Divide the dough in half. Using a lightly floured rolling pin, roll out each piece of dough on a lightly floured surface into a sheet 2 feet long and 5 inches wide. Using 1 tablespoonful of filling for each mound, mound the filling in 2 rows of 18 on 1 strip of dough, spacing them 1 inch apart. Brush the second sheet of dough lightly with the beaten egg and lay it, egg side down, over the filling. Press lightly around the filling, making sure the dough has sealed properly and air bubbles are removed. Cut into thirty-six 1-1/2-inch squares; dust with flour.

Fry and serve the barbajuans

Heat the vegetable oil in a large heavy pot to 375 degrees F. Working in batches, fry the barbajuans until golden brown, about 3 minutes. Using a slotted spoon, transfer the barbajuans to a plate lined with paper towels to absorb the excess oil. Season to taste with salt and serve immediately.

Wine suggestion

Serve this dish with a dark and earthy Pinot Noir that offers flavors of blackberries, cigar tobacco, and tea leaves, such as Pinot Noir, Hanzell, 2005, Sonoma County, California.

 

Chicken Stock

Yields 10 cups

Using homemade chicken stock makes all the difference in the world. I like to make a batch every couple of weeks to keep on hand. This tried and true stock is the perfect balance of chicken, vegetables, and herbs and is a great building block for many recipes.

  • 3 pounds chicken bones, preferably backs, fat and skin removed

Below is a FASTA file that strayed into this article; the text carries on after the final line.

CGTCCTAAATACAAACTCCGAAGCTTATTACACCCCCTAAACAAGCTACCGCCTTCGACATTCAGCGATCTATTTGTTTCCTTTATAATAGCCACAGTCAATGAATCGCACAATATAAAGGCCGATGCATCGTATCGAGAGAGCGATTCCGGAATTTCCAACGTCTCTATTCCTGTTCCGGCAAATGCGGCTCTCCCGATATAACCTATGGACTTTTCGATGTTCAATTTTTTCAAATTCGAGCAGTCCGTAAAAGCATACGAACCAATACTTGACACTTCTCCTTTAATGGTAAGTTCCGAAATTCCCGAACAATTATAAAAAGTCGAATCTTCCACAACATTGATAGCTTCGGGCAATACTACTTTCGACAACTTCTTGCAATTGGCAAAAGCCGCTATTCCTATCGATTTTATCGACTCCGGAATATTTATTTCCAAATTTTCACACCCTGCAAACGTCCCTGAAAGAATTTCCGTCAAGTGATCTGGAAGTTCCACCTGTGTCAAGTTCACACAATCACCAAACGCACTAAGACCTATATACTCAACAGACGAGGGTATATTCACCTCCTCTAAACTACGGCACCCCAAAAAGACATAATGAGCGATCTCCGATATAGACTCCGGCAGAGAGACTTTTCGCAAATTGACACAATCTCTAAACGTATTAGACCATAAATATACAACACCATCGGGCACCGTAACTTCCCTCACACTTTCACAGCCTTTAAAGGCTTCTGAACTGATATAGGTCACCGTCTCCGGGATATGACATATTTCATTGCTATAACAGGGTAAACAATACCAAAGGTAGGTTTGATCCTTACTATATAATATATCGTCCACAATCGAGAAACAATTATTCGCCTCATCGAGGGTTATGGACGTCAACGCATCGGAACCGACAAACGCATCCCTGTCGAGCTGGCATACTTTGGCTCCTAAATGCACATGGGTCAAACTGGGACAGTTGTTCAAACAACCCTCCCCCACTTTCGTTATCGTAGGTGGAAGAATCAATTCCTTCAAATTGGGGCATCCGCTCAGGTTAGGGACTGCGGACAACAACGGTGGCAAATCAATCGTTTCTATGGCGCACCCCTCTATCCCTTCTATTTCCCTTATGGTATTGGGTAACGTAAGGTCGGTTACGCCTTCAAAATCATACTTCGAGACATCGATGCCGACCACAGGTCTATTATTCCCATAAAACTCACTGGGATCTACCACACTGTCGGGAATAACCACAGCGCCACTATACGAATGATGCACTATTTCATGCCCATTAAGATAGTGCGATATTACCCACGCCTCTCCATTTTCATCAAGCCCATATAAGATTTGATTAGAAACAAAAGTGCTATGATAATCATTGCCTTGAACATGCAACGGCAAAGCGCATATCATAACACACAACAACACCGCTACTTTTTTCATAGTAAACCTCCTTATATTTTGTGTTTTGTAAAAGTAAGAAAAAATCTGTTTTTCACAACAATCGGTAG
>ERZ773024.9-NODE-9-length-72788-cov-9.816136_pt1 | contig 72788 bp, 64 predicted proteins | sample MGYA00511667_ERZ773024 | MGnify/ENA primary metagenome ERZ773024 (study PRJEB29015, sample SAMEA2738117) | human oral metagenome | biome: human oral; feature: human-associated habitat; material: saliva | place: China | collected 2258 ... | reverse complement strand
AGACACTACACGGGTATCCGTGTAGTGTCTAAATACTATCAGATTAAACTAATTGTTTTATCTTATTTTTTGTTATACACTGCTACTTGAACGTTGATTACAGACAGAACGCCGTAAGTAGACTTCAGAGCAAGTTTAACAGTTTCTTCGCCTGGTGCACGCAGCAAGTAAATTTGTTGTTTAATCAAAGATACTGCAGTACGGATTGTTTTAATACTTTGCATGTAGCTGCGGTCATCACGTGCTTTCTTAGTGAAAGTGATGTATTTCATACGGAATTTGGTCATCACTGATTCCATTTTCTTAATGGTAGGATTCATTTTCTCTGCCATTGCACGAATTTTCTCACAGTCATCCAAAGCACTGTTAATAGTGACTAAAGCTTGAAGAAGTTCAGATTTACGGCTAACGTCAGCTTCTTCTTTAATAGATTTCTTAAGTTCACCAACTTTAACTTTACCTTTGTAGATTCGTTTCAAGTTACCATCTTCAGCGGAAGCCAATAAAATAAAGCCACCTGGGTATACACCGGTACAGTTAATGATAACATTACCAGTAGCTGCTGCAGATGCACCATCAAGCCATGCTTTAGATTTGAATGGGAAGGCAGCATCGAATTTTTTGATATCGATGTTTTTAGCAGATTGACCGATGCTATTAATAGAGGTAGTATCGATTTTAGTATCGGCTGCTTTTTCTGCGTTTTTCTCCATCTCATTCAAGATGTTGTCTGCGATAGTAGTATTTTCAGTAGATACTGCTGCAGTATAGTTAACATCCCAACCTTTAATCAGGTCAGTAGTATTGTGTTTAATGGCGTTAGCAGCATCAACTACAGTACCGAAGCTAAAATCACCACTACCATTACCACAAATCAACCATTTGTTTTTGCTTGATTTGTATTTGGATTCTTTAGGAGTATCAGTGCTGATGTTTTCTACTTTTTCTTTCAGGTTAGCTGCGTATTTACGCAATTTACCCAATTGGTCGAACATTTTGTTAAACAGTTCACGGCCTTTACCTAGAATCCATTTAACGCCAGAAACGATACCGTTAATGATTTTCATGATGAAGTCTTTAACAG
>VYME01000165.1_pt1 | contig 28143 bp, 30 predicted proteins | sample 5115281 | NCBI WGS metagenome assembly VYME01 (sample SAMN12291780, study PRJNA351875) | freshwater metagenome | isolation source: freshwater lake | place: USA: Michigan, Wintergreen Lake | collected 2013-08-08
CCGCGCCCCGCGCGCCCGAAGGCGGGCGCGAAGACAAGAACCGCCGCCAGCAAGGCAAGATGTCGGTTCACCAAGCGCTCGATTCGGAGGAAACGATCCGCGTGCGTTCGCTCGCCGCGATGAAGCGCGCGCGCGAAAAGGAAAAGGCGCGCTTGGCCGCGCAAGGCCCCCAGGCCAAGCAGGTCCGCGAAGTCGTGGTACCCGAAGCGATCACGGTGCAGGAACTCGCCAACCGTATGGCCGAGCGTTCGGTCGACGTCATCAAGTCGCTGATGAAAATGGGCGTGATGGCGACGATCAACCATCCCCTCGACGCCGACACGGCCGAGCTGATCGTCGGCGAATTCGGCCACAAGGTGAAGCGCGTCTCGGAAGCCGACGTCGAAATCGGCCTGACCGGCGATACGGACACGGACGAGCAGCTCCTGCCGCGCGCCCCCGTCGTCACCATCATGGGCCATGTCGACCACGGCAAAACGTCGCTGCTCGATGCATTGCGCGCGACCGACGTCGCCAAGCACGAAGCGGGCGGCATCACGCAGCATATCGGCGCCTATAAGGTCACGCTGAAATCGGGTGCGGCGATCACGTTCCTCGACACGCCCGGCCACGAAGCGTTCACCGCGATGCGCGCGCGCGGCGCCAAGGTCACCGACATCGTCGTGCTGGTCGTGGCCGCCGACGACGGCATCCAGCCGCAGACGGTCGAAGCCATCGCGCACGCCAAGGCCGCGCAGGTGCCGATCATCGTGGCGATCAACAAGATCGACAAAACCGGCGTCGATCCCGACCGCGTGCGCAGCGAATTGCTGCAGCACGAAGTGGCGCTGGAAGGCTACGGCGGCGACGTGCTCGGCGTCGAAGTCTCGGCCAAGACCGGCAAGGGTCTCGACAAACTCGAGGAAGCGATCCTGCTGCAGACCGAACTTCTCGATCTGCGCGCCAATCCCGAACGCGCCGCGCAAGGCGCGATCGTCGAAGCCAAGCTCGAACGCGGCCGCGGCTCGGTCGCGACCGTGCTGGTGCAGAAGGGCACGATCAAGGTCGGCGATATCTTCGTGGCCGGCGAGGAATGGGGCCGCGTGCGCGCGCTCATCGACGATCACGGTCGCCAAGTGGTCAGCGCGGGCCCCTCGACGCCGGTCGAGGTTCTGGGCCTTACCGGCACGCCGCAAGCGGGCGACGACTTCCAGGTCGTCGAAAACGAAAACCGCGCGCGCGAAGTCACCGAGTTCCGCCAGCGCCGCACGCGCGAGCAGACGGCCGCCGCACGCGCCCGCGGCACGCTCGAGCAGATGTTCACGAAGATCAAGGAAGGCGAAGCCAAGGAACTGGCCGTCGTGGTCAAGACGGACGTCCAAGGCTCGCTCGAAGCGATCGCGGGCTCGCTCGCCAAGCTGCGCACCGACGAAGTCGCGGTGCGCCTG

• 3 onions, cut into 1-inch pieces
  • 3 medium carrots, cut into 1-inch pieces
  • 4 celery stalks, cut into 1-inch pieces
  • 1 head of garlic, halved
  • 1 bouquet garni (1 dark green leek leaf, 10 parsley stems,
          5 fresh thyme sprigs, and 1 bay leaf)
  • 10 whole black peppercorns

Place the chicken bones in a large heavy stock pot and cover with 12 cups of cold water. Slowly bring to a boil over medium-high heat. Using a ladle or spoon, skim any fat or coagulated proteins from the top of the liquid and simmer for 30 minutes. Add the onions, carrots, celery, garlic, bouquet garni, and peppercorns and simmer until the liquid is clear, skimming the top as necessary, about 35 minutes.

Strain the stock through a fine-mesh strainer into a clean bowl and cool over ice.

Discard the solids. Once the stock has cooled, transfer it to an airtight container. The stock will keep in the refrigerator for 3 to 4 days or several weeks in the freezer.

 

Bouquet Garni

Bouquet garni are simply bundles of herbs and aromatics wrapped with a 5-inch long dark green leek leaf and tied together with kitchen string. To make the bouquet, spread the leek leaf open and place the herbs and aromatics in the middle. Fold the leaf tightly around the herbs, then wrap a piece of kitchen string around the leaf multiple times and tie to secure.

 
  • from:
    Fresh from the Market: Seasonal Cooking
  • by Laurent Tourondel with Charlotte March
  • Wiley 2010
  • Hardcover; 336 pages; $35.00
  • ISBN-10: 0470402423
  • ISBN-13: 978-0-470-40242-9
  • Reprinted by permission.

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This page created November 2010